By DAVE HANNEMAN
Knowing when to call off the dogs in one-sided football games has always been an in-game decision for officials and coaches.
This year, that decision may be predetermined.
A “mercy rule” for high school football was approved last week by the OHSAA Board of Directors. An official announcement detailing the ruling is expected today.
“The NFHS (National Federation of State High School Associations) gives states the ability to have a point differential rule by state adoption,” said Beau Rugg, an assistant commissioner with the OHSAA who is that organization’s administrator for football.
“The NFHS rules committee is concerned with the length of games and we had some very lopsided results in recent years. Having this rule lets the coaches concentrate on their coaching without having to think about shortening quarters in lopsided games.”
Under the “mercy rule” a running clock would come into play in the second half whenever a team has at least a 30-point lead.
According to Rugg, the idea of implementing a mercy rule has been around for awhile.
“We (my Director of Officiating Development and me) have been looking at this for two years,” Rugg said. “I ran it by the (Ohio High School Football) Coaches Association last winter and our OHSAA Board at two meetings (January and February) for input.”
According to Rugg, player safety was also a concern in games where one team was obviously over matched.
Many states have used some form of mercy rule for some time. And while Ohio has not had an official ruling on the books, there have been instances, by mutual agreement, where teams have shortened lopsided games.
Joe Kirkendall, former football coach at Leipsic who will be taking over the Patrick Henry program this fall, is well aware of the process.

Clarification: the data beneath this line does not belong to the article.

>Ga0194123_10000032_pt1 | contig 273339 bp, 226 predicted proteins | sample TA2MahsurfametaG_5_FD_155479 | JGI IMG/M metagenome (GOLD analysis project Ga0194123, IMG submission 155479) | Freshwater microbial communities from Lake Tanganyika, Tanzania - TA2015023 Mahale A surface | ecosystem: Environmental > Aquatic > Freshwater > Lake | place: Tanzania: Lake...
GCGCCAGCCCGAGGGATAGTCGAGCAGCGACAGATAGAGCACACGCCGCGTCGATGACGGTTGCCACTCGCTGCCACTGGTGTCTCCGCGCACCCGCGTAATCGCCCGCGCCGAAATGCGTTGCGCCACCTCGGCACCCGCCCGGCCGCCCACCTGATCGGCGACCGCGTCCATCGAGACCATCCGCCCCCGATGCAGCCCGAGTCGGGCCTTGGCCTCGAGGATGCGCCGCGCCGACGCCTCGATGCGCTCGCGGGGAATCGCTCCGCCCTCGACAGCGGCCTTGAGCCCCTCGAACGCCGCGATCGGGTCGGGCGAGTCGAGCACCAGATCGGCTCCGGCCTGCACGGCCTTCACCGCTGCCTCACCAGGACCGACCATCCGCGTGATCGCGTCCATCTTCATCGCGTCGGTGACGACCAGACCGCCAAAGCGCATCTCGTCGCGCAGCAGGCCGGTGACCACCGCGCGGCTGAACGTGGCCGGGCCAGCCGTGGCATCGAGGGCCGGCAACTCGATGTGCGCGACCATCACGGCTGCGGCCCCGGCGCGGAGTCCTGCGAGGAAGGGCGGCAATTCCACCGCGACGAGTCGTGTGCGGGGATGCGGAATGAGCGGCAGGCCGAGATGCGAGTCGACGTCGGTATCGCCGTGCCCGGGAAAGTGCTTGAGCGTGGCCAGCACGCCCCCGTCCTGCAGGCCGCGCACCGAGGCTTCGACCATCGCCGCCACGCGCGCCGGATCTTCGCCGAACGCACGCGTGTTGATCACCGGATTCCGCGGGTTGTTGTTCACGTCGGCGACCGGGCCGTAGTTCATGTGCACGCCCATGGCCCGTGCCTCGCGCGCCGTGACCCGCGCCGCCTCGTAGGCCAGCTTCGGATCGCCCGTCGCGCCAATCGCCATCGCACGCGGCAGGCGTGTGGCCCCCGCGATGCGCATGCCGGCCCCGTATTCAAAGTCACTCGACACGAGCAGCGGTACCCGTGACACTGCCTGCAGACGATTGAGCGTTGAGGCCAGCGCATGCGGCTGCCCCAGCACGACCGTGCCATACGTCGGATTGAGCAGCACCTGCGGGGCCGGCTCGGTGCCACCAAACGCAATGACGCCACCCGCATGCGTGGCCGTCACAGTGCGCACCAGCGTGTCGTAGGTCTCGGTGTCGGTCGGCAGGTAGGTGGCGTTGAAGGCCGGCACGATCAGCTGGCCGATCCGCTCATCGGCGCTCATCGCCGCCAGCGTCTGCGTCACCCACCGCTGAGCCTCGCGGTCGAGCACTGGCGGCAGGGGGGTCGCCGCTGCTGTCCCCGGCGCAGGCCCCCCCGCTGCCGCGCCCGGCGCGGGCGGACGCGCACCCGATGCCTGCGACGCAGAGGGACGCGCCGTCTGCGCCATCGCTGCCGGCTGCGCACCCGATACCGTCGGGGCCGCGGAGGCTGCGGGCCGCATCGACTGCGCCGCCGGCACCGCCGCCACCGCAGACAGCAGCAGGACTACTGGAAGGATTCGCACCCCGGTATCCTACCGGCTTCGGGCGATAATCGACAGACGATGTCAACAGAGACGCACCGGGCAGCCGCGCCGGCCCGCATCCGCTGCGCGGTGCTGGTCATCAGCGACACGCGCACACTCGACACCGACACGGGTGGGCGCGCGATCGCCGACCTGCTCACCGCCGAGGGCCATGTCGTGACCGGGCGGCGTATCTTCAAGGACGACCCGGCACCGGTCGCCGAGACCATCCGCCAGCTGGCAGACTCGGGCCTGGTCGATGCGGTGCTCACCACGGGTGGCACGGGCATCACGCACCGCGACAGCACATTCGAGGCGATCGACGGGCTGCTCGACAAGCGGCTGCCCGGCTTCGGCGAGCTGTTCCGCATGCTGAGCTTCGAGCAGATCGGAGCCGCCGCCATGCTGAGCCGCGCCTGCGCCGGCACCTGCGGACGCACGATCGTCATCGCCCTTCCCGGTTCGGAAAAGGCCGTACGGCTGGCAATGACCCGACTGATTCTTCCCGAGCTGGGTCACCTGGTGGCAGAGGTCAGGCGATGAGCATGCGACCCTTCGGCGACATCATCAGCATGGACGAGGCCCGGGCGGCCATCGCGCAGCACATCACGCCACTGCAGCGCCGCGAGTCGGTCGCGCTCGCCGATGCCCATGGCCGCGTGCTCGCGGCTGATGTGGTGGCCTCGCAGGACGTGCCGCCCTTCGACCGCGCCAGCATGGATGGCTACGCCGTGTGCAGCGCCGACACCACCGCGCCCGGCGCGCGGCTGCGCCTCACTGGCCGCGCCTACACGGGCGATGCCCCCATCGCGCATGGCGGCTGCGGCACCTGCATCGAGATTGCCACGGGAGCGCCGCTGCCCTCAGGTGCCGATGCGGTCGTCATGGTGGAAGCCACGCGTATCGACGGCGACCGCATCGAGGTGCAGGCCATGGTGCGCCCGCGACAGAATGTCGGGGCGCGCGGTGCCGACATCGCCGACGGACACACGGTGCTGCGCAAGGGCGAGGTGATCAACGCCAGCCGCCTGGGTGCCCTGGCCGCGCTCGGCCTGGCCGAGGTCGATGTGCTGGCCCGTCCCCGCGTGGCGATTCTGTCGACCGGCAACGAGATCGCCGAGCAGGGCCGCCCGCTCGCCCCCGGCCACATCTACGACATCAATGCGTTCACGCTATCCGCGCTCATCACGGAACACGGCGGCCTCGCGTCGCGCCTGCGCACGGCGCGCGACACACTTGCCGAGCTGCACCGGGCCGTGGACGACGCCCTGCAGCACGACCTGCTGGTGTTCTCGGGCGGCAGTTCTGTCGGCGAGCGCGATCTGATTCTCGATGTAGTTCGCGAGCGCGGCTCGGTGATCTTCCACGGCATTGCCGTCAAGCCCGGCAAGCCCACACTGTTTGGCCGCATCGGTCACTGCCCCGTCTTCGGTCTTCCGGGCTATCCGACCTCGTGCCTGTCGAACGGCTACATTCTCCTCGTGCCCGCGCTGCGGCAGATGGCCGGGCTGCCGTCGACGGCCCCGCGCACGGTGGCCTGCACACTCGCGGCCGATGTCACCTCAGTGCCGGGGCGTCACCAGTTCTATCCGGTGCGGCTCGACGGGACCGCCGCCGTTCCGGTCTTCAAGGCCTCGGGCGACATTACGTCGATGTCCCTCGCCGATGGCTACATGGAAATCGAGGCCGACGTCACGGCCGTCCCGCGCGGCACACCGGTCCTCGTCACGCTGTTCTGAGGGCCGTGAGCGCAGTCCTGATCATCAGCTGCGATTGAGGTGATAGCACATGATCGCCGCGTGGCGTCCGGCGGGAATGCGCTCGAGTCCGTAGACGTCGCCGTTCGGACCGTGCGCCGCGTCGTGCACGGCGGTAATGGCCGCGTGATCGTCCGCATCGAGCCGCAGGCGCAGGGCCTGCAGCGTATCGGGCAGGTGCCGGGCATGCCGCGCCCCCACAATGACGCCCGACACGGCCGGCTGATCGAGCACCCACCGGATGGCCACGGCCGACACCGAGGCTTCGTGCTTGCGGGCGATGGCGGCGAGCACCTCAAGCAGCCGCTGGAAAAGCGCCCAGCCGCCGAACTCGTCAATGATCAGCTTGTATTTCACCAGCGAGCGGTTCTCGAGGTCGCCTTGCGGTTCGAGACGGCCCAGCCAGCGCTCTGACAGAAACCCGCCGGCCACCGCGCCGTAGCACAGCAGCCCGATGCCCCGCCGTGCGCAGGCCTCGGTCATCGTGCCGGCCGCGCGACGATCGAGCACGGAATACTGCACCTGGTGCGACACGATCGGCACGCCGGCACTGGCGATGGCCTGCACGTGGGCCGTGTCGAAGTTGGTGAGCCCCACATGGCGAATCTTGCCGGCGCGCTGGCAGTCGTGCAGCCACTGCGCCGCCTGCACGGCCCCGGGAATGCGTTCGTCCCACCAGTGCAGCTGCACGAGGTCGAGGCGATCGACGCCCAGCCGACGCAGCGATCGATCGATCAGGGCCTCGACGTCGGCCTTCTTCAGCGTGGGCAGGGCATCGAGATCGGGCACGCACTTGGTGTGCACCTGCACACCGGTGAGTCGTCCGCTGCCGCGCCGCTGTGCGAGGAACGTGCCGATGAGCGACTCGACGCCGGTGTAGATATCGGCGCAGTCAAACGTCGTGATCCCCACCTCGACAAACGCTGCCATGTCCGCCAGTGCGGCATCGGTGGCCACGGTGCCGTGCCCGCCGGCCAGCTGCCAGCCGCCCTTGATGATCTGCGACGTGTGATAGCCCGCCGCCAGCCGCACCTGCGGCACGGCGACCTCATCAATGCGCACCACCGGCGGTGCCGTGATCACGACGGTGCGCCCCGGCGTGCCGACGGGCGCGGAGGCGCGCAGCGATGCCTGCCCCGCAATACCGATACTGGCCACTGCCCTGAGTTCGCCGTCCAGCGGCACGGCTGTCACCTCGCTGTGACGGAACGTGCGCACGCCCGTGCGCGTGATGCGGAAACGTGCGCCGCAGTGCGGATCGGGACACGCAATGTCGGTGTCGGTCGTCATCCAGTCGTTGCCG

“They had it in Indiana when we went there last year, and it did make the second half go much quicker,” Kirkendall said of a 53-8 Leipsic victory over Edinburgh, Ind. that had a shortened second half.
“For the most part, I get why they are doing it, with lopsided scores and the potential for injury. It also might cause less tension between coaches if there has been a history of lopsided scores.”
Kirkendall offers an interesting coaches perspective to the mercy rule issue.
“I guess I can understand where it is coming and how it is needed, but at the same time I can see what some concerns will be,” he said. “From the perspective of teams losing, some coaches look at this as less time for their kids to play, and they want to play those guys as much as they can. And for teams that are successful it is nice to get your JV kids experience on a Friday night.”
Ottawa-Glandorf coach Ken Schriner, a 19-year veteran of the sidelines, offers and interesting point/counter point look at the mercy rule.
Concerns for teams in the lead, he says, include: being unable to work on “game situations” with a shortened format and being unable to give underclassmen, future starters, as much of an opportunity to “see action under the lights.”
Teams on the short end, he feels, might sense “further embarrassment by running the clock,” and take on a can’t-win, defeatist attitude.
“I want our kids to continue to fight,” no matter the score, he said.
The unofficial system that has been used should be enough, Schriner says.
“If coaches can agree (along with officials) then make it available,” Schriner said.
“I also don’t know if a 30-point rule is good enough. We have seen some crazy scoring throughout the years. With some of these high powered offenses, who knows ….”
Most everyone agrees the mercy rule will be reviewed, analyzed and evaluated during and after the 2014 season.
“There are concerns (both pro and con),” Kirkendall said. “Ask me my opinion in a year, and I may have a more definitive one.”
Send an E-mail to Dave Hanneman